Is it just me or do you not accept violence is inevitable?
I can’t remember a worse news week.
A big angry man forcing his way into his family’s car and setting them alight is an image I will never lose. His terrified wife, his burning children.
It hurts to pick over the story but we absolutely have to.
The best way to honour this family is to define how we failed them.
Hannah Baxter’s sister-in-law Stacey Roberts said Ms Baxter’s parents had “exhausted themselves” trying to “help Hannah escape this monster”.
And for God’s sake don’t message me about the custody battle. I think we can all agree that if family separation could lead a man to kill his own children, then his wife was tragically justified in keeping them away from him.
We need to talk about what violence actually is.
The ‘cycle of violence’ theory was developed in 1979 by Dr Lenore Walker. It describes the phases an abusive relationship moves through in the lead up to physical violence.
Do you raise your voice?
Do you throw things?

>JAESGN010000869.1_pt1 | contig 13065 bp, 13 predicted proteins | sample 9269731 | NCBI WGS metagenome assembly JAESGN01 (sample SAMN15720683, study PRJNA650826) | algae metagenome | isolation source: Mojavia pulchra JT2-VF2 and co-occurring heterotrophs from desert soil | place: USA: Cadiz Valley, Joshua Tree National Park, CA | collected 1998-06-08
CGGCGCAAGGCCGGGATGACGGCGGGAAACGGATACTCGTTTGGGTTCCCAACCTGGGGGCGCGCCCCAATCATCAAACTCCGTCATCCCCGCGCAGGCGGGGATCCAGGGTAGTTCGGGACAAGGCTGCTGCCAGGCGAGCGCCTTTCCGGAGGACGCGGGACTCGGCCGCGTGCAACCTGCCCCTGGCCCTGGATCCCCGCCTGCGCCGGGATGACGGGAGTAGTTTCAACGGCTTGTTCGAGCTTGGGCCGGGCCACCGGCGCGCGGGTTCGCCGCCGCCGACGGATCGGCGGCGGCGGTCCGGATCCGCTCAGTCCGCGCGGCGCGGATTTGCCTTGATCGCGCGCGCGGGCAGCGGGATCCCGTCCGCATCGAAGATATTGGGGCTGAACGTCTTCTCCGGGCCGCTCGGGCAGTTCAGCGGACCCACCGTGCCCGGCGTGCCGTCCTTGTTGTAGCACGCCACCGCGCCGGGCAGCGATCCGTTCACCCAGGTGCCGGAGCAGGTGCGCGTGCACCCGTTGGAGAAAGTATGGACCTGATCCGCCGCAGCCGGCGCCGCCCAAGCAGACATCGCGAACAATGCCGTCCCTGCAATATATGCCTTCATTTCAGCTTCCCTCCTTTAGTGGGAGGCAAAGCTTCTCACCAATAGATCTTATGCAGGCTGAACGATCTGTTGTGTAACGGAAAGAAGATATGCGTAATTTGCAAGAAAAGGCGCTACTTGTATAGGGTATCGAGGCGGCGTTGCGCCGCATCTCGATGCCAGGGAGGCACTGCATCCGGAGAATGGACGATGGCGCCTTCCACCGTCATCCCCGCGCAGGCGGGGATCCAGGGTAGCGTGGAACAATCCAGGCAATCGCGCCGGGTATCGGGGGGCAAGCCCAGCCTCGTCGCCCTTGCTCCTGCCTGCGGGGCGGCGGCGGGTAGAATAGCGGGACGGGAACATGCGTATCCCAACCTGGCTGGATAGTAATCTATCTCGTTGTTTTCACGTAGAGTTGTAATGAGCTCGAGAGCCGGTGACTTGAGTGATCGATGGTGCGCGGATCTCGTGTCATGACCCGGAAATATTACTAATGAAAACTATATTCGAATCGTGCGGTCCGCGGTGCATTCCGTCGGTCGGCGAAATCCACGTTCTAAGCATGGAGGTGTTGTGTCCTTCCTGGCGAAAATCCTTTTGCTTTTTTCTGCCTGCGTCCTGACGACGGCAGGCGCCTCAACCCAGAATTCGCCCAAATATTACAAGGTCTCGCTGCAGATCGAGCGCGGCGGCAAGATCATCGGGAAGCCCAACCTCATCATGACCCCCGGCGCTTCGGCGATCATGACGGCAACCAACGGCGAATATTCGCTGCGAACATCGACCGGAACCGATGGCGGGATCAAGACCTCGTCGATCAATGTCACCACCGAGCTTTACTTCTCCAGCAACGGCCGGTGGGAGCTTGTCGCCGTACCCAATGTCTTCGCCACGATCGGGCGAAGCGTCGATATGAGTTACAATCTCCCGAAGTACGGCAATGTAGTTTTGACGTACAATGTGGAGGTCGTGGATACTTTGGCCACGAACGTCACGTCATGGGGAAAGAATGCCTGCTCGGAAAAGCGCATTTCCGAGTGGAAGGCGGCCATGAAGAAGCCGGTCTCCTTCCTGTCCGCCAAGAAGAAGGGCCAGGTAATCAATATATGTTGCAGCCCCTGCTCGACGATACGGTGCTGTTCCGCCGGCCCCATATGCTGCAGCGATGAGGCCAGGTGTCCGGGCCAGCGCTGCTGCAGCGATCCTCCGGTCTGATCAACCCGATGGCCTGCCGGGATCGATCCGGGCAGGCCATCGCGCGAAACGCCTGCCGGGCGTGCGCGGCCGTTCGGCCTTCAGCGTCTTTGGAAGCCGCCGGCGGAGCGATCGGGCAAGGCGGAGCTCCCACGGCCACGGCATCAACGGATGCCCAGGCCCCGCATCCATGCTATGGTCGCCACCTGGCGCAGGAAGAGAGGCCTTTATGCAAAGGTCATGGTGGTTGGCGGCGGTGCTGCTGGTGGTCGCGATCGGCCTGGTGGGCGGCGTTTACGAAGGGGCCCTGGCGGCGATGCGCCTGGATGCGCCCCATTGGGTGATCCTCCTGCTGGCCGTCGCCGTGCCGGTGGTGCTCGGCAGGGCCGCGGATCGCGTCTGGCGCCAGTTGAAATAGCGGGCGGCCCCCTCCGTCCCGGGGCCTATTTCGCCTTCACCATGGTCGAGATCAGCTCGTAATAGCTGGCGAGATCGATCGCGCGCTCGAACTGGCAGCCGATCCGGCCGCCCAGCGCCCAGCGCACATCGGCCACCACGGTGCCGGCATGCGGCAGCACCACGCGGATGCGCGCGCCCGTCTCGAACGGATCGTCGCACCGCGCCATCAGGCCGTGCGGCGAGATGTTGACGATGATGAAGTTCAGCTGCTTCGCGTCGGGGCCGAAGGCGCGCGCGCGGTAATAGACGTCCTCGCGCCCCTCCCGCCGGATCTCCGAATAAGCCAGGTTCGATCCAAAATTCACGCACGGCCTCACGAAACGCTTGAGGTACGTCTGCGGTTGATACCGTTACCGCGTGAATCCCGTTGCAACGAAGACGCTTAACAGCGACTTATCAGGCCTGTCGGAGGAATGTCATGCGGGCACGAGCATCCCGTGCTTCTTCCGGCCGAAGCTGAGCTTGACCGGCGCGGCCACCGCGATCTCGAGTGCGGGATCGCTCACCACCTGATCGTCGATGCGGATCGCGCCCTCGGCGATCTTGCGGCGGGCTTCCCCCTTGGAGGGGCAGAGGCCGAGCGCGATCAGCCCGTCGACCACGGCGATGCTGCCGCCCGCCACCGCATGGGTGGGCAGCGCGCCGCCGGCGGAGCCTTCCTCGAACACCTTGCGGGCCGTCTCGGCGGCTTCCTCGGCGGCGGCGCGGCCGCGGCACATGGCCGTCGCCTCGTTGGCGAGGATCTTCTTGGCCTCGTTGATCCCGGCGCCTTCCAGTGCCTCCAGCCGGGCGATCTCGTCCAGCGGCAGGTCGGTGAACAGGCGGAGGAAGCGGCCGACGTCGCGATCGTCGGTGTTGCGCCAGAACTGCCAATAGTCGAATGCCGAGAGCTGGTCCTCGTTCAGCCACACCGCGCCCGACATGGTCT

Do you call your partner names?
Do you yell and swear when you argue?
Do you hit things, not people, but things?
That’s domestic violence.
You don’t have to be physically violent to be a perpetrator. People who constantly criticise and bully, not want their partner to work or have their own money. If you have ever said to your partner, ‘Why do you want to see your family all the time?’ That’s emotional abuse.
Even if you think you are joking when you put your partner down, you are sending the message that you are more important than them, they hold a place in the family only by your good grace.
You need help. And your family needs protection.
The reporting around the death of Hannah Baxter and her children has been slightly better than normal.
As the situation became clear, media outlets quickly dropped the references to his sporting career and supposedly loving posts to his children on Facebook.
This was not a father struggling with separation, it was a selfish, entitled, violent, monster. It was a man with so little respect for his wife and children he considered himself in charge of whether they lived or died.
As a nation, we must stop being bystanders. We must choose to act where we see controlling behaviour, hold perpetrators to account and never turn our backs on victims. Family violence is not inevitable, it is preventable.
Hannah Baxter, I don’t know what happens when we die, but wherever you went on Wednesday night, I hope your beautiful babies were waiting, safely, on the other side.
1800 RESPECT on 1800 737 732
Lifeline on 13 11 14
Men’s Referral Service on 1300 766 491